Fresh/ seawater aspiration leads to systemic hypoxaemia causing myocardial depression, reflex pulmonary vasoconstriction and altered pulmonary capillary permeability contributing to pulmonary oedema (Lunetta and Modell 2005).

Experimental evidence (Modell and Moya 1966, Modell et al 1967) shows that there is an inverse relationship between survival and the volume of aspirated fluid (sea water being twice as lethal as fresh water), but even small quantities (i.e. as little as 30 mL) caused arterial hypoxaemia.

Autopsy findings ascribed to drowning (‘external’ foam (i.e. visible at the mouth or nostrils), frothy fluid in the airways and lung ‘hyper-expansion’ reflect the pathophysiology of submersion and aspiration of the drowning medium; none of these, however, is diagnostic of drowning or present in all ‘verified’ drownings. (Lunetta and Modell 2005, Saukko and Knight (2004), Modell et al 1999).

In a series of 1590 bodies recovered from water, Lunetta et al (2002) found external foam in 29%, froth in the airways in 70.6% and overlapping of the lung margins in 64.1% of ‘fresh bodies’ of ‘verified drownings’; the combination of all three was present in only 8.8% of cases, but was said to be ‘100% specific for drowning’.

Suggested ‘signs of drowning’ reported in the literature include;

(i) External foam/ froth and frothy fluid in the airways reflects an admixture of bronchial secretion/ mucus, proteinacious material and pulmonary surfactant with the aspirated liquid (Lunetta et al 2002), which may persist for several days after death, and has been described as being ‘different in quality’ – more tenacious and persistent - from pulmonary oedema produced by other conditions (including cardiac failure, for example)(Modell et al 1999). Frothy secretions may be ‘washed away’ by flowing water during the submersion or recovery period, or may be absent due to the length of time spent immersed.

(ii) ‘Emphysema aquosum’ is the term used to describe hyperexpanded and ‘waterlogged’ lungs, whose medial margins ‘meet in the midline’, and which do not collapse on removal from the body. There may be ‘rib imprints’ on their pleural surfaces, and copious frothy fluid may exude from their cut surfaces (Giertsen 2000, Saukko and Knight 2004). See Magdeburg University's Virtual Pathology website for a 'pot specimen' of emphysema aquosum whichwhich can be rotated using your mouse wheel.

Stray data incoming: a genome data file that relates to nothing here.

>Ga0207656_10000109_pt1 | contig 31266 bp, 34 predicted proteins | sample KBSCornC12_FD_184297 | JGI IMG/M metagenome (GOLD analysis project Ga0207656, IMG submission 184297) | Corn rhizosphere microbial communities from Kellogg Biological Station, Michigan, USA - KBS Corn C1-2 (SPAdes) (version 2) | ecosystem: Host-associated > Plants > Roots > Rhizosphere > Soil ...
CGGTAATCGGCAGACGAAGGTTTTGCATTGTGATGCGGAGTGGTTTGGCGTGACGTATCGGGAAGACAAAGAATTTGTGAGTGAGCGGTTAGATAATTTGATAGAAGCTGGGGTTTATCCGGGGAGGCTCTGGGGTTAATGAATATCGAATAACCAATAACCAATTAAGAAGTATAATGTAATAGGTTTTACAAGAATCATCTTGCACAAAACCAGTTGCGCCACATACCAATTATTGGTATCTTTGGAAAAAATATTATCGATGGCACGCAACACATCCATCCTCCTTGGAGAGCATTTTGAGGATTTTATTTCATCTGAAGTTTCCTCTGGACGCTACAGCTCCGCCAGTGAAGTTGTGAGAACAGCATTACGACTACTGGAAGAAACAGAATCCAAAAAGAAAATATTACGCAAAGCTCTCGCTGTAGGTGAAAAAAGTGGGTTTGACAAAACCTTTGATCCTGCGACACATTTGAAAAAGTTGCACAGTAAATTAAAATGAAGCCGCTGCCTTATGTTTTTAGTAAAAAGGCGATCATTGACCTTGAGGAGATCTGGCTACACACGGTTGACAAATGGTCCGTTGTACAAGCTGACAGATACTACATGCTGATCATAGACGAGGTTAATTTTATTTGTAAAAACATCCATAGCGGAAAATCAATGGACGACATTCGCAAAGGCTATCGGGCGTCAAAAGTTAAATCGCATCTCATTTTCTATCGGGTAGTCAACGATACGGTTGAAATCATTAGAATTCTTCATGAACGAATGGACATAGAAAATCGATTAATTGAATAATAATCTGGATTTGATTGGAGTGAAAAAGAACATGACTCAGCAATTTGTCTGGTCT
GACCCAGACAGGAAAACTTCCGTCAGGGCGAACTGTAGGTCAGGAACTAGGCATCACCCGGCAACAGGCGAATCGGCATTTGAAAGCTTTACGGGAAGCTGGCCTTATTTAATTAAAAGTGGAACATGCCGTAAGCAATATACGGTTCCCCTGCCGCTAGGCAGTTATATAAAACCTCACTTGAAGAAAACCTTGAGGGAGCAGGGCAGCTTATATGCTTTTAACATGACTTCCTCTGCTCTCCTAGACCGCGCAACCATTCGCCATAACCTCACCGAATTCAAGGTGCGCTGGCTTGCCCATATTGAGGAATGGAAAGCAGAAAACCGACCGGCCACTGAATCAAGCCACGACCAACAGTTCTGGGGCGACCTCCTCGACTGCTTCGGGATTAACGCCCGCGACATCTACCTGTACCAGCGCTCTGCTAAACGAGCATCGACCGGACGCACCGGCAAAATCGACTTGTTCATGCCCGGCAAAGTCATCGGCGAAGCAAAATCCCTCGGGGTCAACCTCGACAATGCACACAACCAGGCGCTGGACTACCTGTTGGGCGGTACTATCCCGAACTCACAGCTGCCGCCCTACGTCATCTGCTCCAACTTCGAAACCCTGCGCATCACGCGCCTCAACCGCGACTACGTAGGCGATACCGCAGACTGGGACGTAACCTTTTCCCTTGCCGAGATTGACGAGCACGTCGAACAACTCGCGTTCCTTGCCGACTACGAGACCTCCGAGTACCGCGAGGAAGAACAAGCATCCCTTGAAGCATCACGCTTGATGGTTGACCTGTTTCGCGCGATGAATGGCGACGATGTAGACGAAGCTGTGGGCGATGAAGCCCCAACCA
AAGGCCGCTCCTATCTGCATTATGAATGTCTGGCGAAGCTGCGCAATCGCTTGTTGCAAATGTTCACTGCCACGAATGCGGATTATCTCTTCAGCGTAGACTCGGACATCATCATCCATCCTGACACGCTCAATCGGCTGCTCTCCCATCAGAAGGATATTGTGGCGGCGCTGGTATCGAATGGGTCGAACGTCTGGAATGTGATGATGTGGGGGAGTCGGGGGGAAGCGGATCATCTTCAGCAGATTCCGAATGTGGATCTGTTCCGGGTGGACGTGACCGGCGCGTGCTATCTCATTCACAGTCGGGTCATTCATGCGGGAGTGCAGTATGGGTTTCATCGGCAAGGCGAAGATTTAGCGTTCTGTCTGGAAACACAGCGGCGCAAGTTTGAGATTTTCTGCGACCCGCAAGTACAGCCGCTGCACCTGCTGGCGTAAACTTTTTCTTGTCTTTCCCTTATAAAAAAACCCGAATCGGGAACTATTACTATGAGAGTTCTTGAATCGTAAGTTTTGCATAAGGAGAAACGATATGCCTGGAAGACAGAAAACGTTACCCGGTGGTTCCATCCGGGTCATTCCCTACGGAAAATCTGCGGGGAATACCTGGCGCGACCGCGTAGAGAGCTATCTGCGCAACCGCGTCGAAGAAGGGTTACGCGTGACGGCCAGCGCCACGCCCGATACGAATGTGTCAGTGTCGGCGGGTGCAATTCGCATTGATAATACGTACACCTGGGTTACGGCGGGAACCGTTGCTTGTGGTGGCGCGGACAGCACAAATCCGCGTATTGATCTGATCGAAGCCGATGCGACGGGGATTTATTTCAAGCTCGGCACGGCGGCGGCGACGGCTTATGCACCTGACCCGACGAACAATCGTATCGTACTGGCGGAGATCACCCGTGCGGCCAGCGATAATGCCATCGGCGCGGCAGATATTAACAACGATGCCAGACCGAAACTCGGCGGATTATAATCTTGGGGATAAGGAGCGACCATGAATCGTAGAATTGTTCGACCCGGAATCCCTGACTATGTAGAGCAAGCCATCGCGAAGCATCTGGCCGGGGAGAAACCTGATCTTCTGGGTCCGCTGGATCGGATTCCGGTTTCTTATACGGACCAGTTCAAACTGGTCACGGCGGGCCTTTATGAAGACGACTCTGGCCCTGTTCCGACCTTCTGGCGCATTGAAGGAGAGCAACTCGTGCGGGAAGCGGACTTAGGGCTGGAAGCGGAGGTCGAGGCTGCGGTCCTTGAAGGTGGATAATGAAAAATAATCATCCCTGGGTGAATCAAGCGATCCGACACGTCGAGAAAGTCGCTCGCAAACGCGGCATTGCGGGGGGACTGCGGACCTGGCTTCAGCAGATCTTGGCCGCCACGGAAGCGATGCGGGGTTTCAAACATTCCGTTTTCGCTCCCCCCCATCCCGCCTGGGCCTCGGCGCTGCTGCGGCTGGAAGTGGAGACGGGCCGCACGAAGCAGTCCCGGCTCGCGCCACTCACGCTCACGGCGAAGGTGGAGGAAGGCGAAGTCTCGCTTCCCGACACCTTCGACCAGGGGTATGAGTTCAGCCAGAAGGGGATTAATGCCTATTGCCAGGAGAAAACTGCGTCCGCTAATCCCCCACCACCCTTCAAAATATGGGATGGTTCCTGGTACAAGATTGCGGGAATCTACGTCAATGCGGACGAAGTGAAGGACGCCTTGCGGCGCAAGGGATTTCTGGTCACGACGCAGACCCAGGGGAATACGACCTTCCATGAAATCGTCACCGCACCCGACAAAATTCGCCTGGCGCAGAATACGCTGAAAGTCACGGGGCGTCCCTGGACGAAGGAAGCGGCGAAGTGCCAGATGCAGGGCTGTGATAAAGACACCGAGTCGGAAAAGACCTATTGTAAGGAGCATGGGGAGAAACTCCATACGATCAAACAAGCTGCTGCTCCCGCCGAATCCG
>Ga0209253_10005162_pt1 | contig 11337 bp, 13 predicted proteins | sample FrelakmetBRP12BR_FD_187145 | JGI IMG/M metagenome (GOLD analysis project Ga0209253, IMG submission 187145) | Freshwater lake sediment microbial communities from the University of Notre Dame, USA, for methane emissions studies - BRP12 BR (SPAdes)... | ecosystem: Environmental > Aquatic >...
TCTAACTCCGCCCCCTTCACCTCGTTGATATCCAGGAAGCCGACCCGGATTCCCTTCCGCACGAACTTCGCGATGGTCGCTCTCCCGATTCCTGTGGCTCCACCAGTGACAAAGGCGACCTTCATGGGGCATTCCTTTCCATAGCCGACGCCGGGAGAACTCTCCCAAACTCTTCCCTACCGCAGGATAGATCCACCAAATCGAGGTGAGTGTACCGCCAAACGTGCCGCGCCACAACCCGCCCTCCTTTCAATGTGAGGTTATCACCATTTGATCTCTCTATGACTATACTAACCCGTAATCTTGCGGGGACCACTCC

Combined lung weight of over 1Kg are comparable with ‘normal’ lung weights (de la Grandmaison et al 2001), but overlapping with that seen in fresh water drownings in Copeland’s series (Copeland 1985). However, Lunetta et al (2002) argue that lung weight alone is of ‘limited value’ for the diagnosis of drowning.

(iii) Pleural fluid accumulation. It has been stated (Morild 1995) that there is an association between drowning, post mortem submersion/ immersion interval and pleural fluid accumulation. However, data to the contrary has been presented by Yorulmaz et al (2003).

(iv) Sub-pleural haemorrhages (‘Paultauf’s spots’). These probably reflect haemolysis within intra-alveolar haemorrhages, and have been described in 5-60% of drownings (Lunetta and Modell 2005).

(v) Additional (morphological) ‘signs’ of drowning - ‘middle ear congestion and haemorrhage’, bloody/watery fluid in the sinuses and engorgement of solid organs, including the liver, reduction in the weight of the spleen, and muscular haemorrhages in the neck and back, are non-specific (Lunetta and Modell 2005).

(vi) Microscopy (particularly of the lungs) in the diagnosis of drowning has been described as yielding ‘nothing conclusive’(Giertsen 2000) and is ‘unreliable’ (Saukko and Knight 2004); there may be distension and/ or rupture of alveolar walls, alveolar haemorrhage and ‘narrowing of pulmonary capillaries’ (Lunetta and Modell 2005).

(vii) Diatom testing. Samples of major organs, and bone marrow, are often retained for diatom testing (eg. Kidney, liver, brain). The utility of such testing is ‘controversial’ (Peabody 1980); diatoms have been said to be ubiquitous in food and the environment, in non-drowning deaths, and absent in ‘known cases of drowning’. (Saukko and Knight 2004, Hendy 1973, Foged 1983).

(viii) Blood chloride content/ specific gravity analysis is considered to be ‘of no practical utility for the diagnosis (of drowning)’ (Lunetta and Modell 2005); analysis of blood strontium (Azaparren et al 1998) has also been suggested as a means with which drowning may be diagnosed.



Diatoms under the microscope

Source: Suspicious anatomy



(b) Evidence of an alternative mechanism(s)?

Drowning without evidence of liquid aspiration (‘dry drowning’) has been reported in up to 15% of cases, although in a series of 578 adults presumed to have drowned (Lunetta et al 2004), only 1.4% had lungs of ‘normal weight’ and no macroscopic signs of over-inflation.